First Reading : ( Acts 2:1-11 ) : The
descent of the Holy Spirit
“I still have many things to say to you, but you cannot bear them now. When the Spirit of truth comes, he will guide you into all the truth.” (Jn 16:12-13) The Holy Spirit is the Spirit of Truth. He comes to help us understand Truth, accept it and live by it. That the Holy Spirit could come more quickly to the apostles, Jesus even said, “It is to your ‘advantage’ that I go away, for if I do not go away, the Advocate will not come to you.” (Jn 16:7)
My father died when I was 9 years old. One day I had to take my 7-year-old sister from the little village of Tai O to the big city of Hong Kong to visit my aunt on Kau Kong St, in Sham Shui Po, Kowloon. We lost our way and both of us were very afraid. I really wanted to cry but I noticed my sister started to cry first. I knew I couldn't cry, dared not cry and had to force myself to remain calm. Because although I had no one to rely on, there was someone else relying on me.
From that day on I have walked a path of self-reliance, relying on
myself alone in order to protect others. I had to be independent and
strong myself, I would not have a father to rely on again. In this way
the early death of my father was a blessing from God. It helped me from
early on to know I must cultivate a strong, self-reliant character.
But unfortunately those were not the apostles' own answers! They found it difficult to apply the answers to their own lives. Even less did they know how to apply them to other concrete situations, or adapt or change them to fit different kinds of circumstances. When they had difficulties, they had turned to Jesus. Jesus would comfort, encourage and support them. But when Jesus was no longer by their side, they probably did not know how to comfort or encourage themselves individually or each other; even less know how to comfort, encourage and support others.
A church whose center is Christ is mainly a visible church. 2000 years ago that church had Jesus; today it has the pope, bishops and priests. They have become the ones upon whom Catholics rely. 2000 years ago, while Jesus was present, it was hard for the apostles to become mature; today, 2000 years later, Catholics sometimes find it difficult to mature in the faith themselves because they are too dependent on the hierarchy!
When Jesus was no longer present, the apostles had no one on whom to depend, so they had to rely on themselves and on each other. Therefore, when a problem arose about whether or not all the faithful should be circumcised, they called the first Council in the history of the church, the Council of Jerusalem. Under the guidance of the Holy Spirit, they had to solve the problem themselves. (cf. Acts, chap. 15).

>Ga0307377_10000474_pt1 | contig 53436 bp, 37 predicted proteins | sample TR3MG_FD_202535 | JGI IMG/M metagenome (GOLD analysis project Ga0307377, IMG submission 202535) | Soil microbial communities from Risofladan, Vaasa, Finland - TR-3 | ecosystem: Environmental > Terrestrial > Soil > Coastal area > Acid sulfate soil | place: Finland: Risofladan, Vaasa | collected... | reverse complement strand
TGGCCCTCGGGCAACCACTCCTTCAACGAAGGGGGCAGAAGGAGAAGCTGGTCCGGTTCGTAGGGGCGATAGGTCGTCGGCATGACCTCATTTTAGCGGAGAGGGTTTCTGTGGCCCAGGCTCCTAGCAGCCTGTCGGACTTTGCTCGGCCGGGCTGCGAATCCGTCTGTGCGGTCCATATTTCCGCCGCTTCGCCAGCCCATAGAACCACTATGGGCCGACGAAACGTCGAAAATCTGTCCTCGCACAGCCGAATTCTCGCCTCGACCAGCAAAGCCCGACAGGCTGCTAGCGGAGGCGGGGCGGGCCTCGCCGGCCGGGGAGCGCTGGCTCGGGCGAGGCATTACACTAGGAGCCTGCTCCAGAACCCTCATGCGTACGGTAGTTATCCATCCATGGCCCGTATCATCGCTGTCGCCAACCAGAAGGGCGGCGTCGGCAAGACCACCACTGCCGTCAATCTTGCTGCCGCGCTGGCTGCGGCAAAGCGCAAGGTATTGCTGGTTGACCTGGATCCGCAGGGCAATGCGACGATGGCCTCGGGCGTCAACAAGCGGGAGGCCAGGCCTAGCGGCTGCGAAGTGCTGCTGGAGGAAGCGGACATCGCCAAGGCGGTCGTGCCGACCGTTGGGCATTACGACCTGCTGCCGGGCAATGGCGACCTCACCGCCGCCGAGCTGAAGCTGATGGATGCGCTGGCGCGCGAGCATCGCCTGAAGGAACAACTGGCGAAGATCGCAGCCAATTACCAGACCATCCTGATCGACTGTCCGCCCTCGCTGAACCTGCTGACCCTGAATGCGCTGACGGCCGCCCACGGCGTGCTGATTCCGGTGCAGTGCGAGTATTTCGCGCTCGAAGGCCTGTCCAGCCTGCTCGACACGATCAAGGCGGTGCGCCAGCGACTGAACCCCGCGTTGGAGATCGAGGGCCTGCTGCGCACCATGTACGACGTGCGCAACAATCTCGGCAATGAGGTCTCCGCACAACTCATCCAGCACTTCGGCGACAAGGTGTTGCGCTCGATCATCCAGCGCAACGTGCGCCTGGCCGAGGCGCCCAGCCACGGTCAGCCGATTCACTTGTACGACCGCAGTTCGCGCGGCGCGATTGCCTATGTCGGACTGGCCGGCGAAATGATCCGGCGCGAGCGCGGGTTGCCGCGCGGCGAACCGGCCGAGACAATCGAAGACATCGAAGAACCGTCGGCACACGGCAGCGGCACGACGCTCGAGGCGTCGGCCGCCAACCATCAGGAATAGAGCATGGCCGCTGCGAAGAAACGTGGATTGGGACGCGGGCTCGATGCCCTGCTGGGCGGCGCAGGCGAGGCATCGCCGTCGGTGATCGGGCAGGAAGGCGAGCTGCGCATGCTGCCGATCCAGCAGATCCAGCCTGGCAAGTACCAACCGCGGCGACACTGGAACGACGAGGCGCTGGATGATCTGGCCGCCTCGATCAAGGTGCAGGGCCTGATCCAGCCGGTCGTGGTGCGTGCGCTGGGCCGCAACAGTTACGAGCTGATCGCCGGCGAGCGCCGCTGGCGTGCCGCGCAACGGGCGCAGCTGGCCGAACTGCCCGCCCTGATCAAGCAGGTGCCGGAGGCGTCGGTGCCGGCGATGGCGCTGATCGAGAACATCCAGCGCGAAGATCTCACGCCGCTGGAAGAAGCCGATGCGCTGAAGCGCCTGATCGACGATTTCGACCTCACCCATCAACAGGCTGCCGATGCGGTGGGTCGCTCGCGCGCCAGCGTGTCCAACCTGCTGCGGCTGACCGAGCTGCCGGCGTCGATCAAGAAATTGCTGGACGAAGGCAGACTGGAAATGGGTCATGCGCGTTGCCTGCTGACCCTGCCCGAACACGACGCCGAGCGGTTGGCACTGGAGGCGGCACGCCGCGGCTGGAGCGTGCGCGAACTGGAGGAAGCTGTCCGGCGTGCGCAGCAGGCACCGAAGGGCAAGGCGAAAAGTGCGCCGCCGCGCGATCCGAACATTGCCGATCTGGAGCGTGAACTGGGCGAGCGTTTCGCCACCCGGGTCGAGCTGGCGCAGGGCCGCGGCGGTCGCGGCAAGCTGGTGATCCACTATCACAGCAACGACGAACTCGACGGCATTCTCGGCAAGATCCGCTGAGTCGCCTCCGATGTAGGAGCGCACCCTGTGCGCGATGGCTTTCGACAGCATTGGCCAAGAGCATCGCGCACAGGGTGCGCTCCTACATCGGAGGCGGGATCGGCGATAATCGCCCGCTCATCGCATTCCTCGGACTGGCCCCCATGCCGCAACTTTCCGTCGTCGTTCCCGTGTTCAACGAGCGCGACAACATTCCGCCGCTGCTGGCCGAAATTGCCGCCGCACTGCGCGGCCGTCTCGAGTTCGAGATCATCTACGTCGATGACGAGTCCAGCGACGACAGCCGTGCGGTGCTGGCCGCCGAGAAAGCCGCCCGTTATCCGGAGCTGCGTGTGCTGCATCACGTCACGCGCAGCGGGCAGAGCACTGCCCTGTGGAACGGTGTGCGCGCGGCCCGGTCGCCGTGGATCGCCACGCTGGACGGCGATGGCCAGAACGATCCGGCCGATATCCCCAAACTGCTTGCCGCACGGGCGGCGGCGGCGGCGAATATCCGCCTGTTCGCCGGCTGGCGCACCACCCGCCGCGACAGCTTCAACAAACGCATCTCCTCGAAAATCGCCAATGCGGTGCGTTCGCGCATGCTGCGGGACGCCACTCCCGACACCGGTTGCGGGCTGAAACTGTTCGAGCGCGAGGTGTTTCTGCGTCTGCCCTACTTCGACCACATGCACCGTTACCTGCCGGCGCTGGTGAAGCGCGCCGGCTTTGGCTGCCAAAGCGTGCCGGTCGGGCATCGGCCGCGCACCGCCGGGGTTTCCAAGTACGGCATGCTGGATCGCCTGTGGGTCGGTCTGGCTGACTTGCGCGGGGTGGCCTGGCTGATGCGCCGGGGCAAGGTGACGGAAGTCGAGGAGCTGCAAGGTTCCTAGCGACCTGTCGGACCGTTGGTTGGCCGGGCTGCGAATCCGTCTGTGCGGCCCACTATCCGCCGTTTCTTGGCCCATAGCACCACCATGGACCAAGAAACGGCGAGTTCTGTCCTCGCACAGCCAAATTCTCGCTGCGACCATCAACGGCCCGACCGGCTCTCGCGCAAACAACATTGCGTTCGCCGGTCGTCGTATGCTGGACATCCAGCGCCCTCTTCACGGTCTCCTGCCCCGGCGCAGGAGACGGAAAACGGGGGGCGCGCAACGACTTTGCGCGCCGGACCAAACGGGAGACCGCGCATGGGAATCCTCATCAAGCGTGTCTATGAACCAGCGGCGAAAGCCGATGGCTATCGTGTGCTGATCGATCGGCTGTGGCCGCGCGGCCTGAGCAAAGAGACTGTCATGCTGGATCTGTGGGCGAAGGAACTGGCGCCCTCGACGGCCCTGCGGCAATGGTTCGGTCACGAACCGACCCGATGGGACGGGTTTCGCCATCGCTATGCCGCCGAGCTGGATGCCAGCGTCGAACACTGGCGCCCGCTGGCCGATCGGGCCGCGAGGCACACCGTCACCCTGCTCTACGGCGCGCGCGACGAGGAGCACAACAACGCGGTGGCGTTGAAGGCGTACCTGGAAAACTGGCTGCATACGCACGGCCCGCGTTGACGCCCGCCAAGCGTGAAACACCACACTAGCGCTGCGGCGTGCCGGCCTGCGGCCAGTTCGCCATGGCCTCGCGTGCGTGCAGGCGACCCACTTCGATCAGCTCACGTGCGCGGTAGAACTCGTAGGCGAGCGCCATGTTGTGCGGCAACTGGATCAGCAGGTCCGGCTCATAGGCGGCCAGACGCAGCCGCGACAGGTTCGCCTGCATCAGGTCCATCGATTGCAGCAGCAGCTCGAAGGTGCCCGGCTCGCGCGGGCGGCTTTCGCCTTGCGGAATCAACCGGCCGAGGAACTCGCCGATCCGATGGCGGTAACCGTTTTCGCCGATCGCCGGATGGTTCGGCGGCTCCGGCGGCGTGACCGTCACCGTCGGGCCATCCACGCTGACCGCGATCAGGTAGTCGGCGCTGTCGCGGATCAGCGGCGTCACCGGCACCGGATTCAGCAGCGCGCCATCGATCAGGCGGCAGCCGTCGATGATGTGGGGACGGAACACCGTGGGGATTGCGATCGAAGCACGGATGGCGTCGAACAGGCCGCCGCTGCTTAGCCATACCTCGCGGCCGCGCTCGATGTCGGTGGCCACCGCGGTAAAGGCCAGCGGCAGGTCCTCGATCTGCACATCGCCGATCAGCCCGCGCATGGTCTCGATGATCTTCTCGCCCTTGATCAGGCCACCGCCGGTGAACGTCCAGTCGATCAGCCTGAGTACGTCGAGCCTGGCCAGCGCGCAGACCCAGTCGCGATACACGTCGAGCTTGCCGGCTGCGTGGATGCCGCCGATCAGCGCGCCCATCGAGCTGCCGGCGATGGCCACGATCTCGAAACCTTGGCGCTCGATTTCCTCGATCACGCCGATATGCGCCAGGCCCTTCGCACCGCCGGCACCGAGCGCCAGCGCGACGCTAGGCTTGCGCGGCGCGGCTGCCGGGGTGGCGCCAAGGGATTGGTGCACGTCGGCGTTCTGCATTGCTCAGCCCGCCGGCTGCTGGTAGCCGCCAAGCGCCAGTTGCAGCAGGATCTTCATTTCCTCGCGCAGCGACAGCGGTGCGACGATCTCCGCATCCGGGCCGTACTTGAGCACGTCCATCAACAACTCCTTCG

Earlier, Jesus had said to them, “I have said these things to you while I am still with you. But the Advocate, the Holy Spirit, whom the Father will send in my name, will teach you everything, and ‘remind’ you of all that I have said to you.” (Jn. 14:25-26). The Holy Spirit will teach us everything, reveal everything to us, and ‘remind’ us of all that Jesus taught us.
When we are in a specific situation we must use our own wisdom. Inspired by the spirit of Christ and the movement of the Spirit, we must consider, judge and make a decision, and then take responsibility for the results. Then Jesus' teaching becomes part of our thinking and helps us solve the problem. Actually, what belonged to Jesus has become part of ourselves! We have become mature!
Our church is a church with Jesus at the centre. It also is a church which is moved by the Holy Spirit. We must find a balance between these two.
Wong Chong in the ‘Analects’ said, “The way to learning is not fearing inaptitude. The difficulty lies in resisting the teacher, examining the meaning of the way, and proving whether it is true or not.” (1) ‘Resisting the teacher’ means to debate with the teacher, ‘examining the way’ means to critically assess the theories that have been learned and verify them with facts, then live them out in our lives.
Mencius also said, “When a carpenter teaches how to bend wood to make chairs, he can teach the principles but he cannot make people skillful.”(2) That is, carpenters can teach another the principles of carpentry but they cannot make one a highly skillful carpenter. For that one must actually take up the trade, immerse oneself in it and learn the skills gradually.
Jesus gave us rules and the way but only the Holy Spirit can help us learn the necessary skills!
Jesus' church asks us to listen, the church of the Holy Spirit asks us to think. With both of these together we will have a healthy and mature church.